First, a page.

The clock is ticking and as of this Tuesday ICD-10 conversion is a year away, which made the major change in medical coding a hot topic this week. Larger health systems are reported to have the resources to prepare for the conversation, while smaller systems and independent practices may face more of a challenge.
This week's Clinical Documentation News Roundup has the latest on preparation for the ICD-10 conversion.
ICD-10 Feature Story: Ticking Time Clock-or Bomb? from Health Data Management: "Experts concur that because ICD-10 reaches virtually every nook and cranny of the modern health care organization, its implementation needs the sponsorship - and budget - that only top executives can deliver. Even with that, industry progress on the transition is mixed at best. Among group practices, which lack the resources of larger health systems, the transition is well behind schedule, according to multiple industry watchdogs and associations. Even for those organizations that had set out to meet the 2013 go-live date, there are far more questions than answers. Here are some common concerns: Coder productivity, physician overload, insurers' payment plans, transition costs, cash flow impact, and perhaps biggest of all, trading partner testing."
Be a Winner in the ICD-10 Race from DotMed: "Cutting-edge and innovative IT solutions, powerful medical informatics, data analysis, and the increased diagnosis/procedure specificity with ICD-10, will assist in tracking disease patterns and clinical outcomes. This is most important as we move from the intervention model of care to a preventive population medicine model. The transition can be met with confidence with the right plan, responsive and prepared vendors, consulting services, and expert training, along with robust, well-designed electronic tools. Clinicians and provider organizations should begin planning and implementing a plan with hard deadlines and milestones in order to cross that transition finish line. Even then, the race is not over. Post-transition surveillance, evaluation, and interventions for problem areas will require additional work."
HRAA's Industry Pulse: One Year from ICD-10 Transition, Small- and Mid-Sized Hospitals Increased Staff Training Programs but Lag in Payer Preparations, Financial Modeling and Denial Strategies from Globe Newswire: "A recent survey of 200 hospital administrators, hospital health information professionals and compliance employees conducted by Health Revenue Assurance Holdings Inc., a leading provider of technology and revenue integrity solutions for healthcare organizations, found that exactly one year out from the transition, more hospitals are taking steps to prepare for the implementation of ICD-9 to ICD-10. While the results showed that hospitals are focusing on employee training, the survey also revealed that they are leaving their organizations exposed to massive claims denials when the transition takes effect. This is because they do not understand what ICD-10 codes will be accepted by the payers as it relates to reimbursement maps and diagnosis-related group (DRG) groupings. Additionally, they are lacking denial strategies and financial models to help them avoid what could be a colossal claims backlog post-transition."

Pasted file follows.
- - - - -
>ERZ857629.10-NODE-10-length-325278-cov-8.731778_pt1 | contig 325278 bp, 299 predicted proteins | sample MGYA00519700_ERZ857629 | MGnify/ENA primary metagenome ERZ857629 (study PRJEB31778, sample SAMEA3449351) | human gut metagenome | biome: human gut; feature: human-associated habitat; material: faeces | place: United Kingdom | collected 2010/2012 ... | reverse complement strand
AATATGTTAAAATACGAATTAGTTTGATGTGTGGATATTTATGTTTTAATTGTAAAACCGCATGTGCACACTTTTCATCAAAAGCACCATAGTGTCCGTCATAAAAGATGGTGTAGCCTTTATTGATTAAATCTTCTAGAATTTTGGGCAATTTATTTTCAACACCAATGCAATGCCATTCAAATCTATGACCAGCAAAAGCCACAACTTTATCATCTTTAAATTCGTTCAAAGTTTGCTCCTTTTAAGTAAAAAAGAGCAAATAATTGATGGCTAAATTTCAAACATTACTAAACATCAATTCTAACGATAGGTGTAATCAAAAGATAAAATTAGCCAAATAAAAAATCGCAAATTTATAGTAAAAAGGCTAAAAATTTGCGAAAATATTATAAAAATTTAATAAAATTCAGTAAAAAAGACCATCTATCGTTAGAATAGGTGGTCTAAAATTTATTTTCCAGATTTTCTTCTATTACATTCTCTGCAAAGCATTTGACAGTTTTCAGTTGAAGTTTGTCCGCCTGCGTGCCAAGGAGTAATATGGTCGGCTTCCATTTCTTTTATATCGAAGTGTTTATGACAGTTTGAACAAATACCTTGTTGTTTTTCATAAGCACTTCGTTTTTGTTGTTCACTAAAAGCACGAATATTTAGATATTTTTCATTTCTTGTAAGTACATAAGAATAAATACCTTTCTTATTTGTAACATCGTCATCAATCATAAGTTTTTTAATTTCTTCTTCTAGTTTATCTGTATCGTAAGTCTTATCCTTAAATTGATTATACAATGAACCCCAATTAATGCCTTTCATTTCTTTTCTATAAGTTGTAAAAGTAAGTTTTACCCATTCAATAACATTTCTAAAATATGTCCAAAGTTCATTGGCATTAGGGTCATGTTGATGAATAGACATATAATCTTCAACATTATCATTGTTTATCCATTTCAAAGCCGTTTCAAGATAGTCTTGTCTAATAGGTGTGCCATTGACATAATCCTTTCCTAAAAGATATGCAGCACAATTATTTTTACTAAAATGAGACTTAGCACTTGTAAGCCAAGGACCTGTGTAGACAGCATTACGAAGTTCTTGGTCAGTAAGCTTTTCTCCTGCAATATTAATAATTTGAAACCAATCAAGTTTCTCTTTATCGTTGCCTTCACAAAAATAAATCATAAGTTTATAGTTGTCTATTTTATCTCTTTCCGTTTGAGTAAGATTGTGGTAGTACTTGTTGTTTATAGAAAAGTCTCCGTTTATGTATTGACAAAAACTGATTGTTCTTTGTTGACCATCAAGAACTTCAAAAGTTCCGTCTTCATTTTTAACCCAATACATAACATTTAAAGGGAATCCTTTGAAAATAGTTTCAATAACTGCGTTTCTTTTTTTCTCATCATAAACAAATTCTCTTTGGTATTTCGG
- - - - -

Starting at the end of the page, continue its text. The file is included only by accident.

ICD-10 to Take More than Hiring Consultants and Tech Vendors from Government Health IT: "The ICD-10 transition is more than just a wonderful opportunity for collaboration — the conversion will, in fact, necessitate collaboration. ICD-10 is a challenge that requires a great deal of changes. And it's going to take more than hiring a lot of healthcare vendors and consultants. They don't know everything. Here's the beauty of our healthcare industry. Someone has already made the mistake you're about to make. You can try to find those mistakes and learnings through social media. But separating the signal from noise will be tough."
Partner with Providers to Ensure ICD-10 Readiness from Fierce Health Payers: "As insurers prepare to switch to ICD-10, some are shifting their focus to coordinating with providers, particularly small to medium doctor offices, to ensure a smooth transition next year to the new code set, AIS Health reported. Particularly challenging to insurers is guaranteeing providers' ICD-10 systems are tested and ready to operate come the October 2014 compliance deadline. Insurers don't want the codes to cause them to pay too much for services, but they also want to ensure revenue neutrality for providers, David Barth, senior director of strategic development for Post-N-Track Corp., told AIS Health. Independence Blue Cross, for example, expects to be ready for the ICD-10 implementation despite the multiple changes to the rule, which as FierceHealthIT previously reported culminated in a one-year deadline extension, that affected its momentum. But the Philadelphia-based insurer is still concerned about whether its providers will be prepared."
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